New York City, 1993
The horse stands in the blackness that gave it birth. The blackness -- the paint on canvas within which the horse stands -- is six feet by seven feet. In its center, carved out of the black paint by paper towel -- is the light and shadow and modeling and spirit that we see as the horse.
The painting looks, at first glance, as if it is solely about the horse in its center. It is not. It is also about the blackness -- the nothingness -- that was carved away to give form to that horse. It is about nothingness giving way to the organization we call life.
How is this sculptured painting made? By first covering the entire canvas with black paint. And then by slipping a paper towel into that wet black paint and lifting it off layer by layer.
As the black comes off, the light underneath it emerges. The more black that is removed, the more light radiates from that portion of the canvas. Outline emerges. Shadowing emerges. Three-dimensionality emerges. Being emerges.
Stand ten feet away, and the horse is there. Stand only ten inches away, and there is a black residue around its outline, just as there are black scratches all through its form. The marks of the creator's hand. The fallings away from purity and perfection. The descent into the physical world of a light still flawed by darkness.
The horse comes out of the blackness, but is still tied by its residues to that blackness. It is the center of a living, continuing, fragile emergence. Now separated from the blackness, but not quite free from the blackness.
There are terminologies available to describe this view of form and life. We can call the horse before us one of God's most perfect forms. This is the way Andoe thinks of it, and of course, he is right.
Or we can borrow from Plato and call it an eternal idea. Or from Jung and call it an archetype. Or from molecular biology and call it a genome. Or we can borrow from chaos theory -- a science about as old as Andoe -- and call it an attractor.
Such an attractor -- like a magnet -- draws chaos around it into being. What was formless before -- black nothingness before -- now circles toward a center and gives birth to the light and form that was hidden beneath it.
Chaos diminishes. Form occurs. If God -- contrary to Einstein -- does play dice, in the archetype on this canvas He rolls a seven.
Doe Andoe follow chaos theory? No. Then why overlay it onto his work? Because otherwise that work is going to be seen wrong.
Because at this moment we have a very fixed idea of what the new, what the radical should look like. It should have this content, this material, this appearance.
So we look for this content, this material, and this appearance. And we stop looking at anything else.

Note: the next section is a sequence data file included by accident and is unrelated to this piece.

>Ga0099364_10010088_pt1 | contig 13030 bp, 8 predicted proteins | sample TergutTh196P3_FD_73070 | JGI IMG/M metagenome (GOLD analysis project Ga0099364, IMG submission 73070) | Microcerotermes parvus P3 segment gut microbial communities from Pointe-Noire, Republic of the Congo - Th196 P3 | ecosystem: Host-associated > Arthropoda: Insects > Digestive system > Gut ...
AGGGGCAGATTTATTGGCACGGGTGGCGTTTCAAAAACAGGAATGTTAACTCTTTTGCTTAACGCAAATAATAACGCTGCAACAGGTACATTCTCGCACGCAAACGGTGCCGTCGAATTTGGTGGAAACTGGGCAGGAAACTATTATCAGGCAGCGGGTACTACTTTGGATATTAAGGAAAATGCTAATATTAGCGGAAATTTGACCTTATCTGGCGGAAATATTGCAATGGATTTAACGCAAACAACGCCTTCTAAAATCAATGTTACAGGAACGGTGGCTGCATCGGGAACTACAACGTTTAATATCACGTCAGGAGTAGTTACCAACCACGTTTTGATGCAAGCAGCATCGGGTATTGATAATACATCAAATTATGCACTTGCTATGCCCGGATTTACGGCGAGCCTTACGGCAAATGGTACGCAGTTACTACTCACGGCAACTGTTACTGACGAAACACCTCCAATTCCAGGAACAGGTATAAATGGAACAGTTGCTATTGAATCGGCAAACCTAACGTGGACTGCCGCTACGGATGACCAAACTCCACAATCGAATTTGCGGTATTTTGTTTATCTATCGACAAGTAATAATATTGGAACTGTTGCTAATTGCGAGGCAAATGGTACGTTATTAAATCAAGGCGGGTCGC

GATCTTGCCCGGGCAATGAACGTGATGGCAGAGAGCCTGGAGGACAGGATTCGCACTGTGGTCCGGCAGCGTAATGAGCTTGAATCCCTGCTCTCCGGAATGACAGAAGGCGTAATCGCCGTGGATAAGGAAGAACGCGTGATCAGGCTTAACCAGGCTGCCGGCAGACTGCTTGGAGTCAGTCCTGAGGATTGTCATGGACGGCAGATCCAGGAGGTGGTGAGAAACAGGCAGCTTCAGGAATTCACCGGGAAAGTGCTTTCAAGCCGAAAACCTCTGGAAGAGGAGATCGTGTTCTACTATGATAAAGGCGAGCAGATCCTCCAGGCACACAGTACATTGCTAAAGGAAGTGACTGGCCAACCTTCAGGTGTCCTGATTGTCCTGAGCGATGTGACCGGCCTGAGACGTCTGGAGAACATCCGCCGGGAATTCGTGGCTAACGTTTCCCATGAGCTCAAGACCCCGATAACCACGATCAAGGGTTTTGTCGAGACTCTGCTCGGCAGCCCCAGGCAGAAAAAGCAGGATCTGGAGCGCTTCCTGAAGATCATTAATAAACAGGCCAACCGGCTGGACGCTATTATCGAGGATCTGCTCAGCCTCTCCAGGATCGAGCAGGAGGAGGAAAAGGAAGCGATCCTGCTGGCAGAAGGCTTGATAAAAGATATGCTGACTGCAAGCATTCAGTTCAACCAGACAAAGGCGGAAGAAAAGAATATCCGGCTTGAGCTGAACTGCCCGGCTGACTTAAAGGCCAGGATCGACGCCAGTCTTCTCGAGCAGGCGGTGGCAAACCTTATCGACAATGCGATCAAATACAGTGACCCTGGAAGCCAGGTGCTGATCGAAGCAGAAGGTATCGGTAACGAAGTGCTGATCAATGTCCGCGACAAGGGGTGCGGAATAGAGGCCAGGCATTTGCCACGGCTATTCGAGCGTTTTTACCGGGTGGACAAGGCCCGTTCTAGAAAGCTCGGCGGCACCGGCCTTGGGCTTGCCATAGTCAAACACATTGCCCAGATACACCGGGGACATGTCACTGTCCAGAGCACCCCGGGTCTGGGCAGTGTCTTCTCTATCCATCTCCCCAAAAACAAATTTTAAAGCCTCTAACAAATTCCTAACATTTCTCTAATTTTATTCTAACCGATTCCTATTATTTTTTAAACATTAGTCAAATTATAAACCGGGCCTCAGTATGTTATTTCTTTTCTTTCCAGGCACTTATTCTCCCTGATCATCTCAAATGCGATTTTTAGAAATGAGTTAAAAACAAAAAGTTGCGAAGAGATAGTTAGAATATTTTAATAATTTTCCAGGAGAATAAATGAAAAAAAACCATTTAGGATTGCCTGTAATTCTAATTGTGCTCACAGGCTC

We do this all the time now. We try to usurp the radical. We tell the radical what it must be. And we forget that the radical will never look like what the radical must be. Some people think these paintings look like Stubbs'. Too easy. Too pretty. Too conventional. But then you ask them how the painting was made...or the impact of the black-on-black negative space...or why the painting was cut out of the paint instead of put on with paint -- and they haven't a clue.
So you add ears to their eyes. Andoe was raised on black, wounded earth: Oklahoma and its oil. He painted like everyone else painted for a while; then he wanted to get away from 'Does this color look good there?'
He decided to paint with earth; paint that had black oil and earth grained into it. He saw this paint, not as skin but as stone. You could cut into it. You could reduce it to the hidden figure at its heart.
He was weary of art history. He wanted to circle around it; go back to its beginning. He wanted to paint the way humans painted when no one had painted before. 'Initial response,' he calls it; can it be done again for the first time?
This gave him his procedure. How to create his own kind of first moment. But in response to what?
Simple. To the horse's first moment.
The act of creation recreated. Big words. But radicality has always been megalomania. You kid yourself into thinking you can do something new, and sometimes you can.
So the horse stands there in front of you. In a dozen different manifestations. Freshly created. Mint-new. Before time has a chance to blur its outlines.
Beginnings. This is an age of beginnings. We know a little more now of how God works. We see the blackness he works from, as well as the light he works with. We can trace the process from black to light with mathematics, and with carved paint.
Are the traces accurate? Are they valid? Do they give us deeper eyes? Do they enlarge our part in the process? Do they open doors that we never knew were there before?
We don't know. What does the universe look like now? What does radical look like now? Chaos theory? Andoe?
We don't know.
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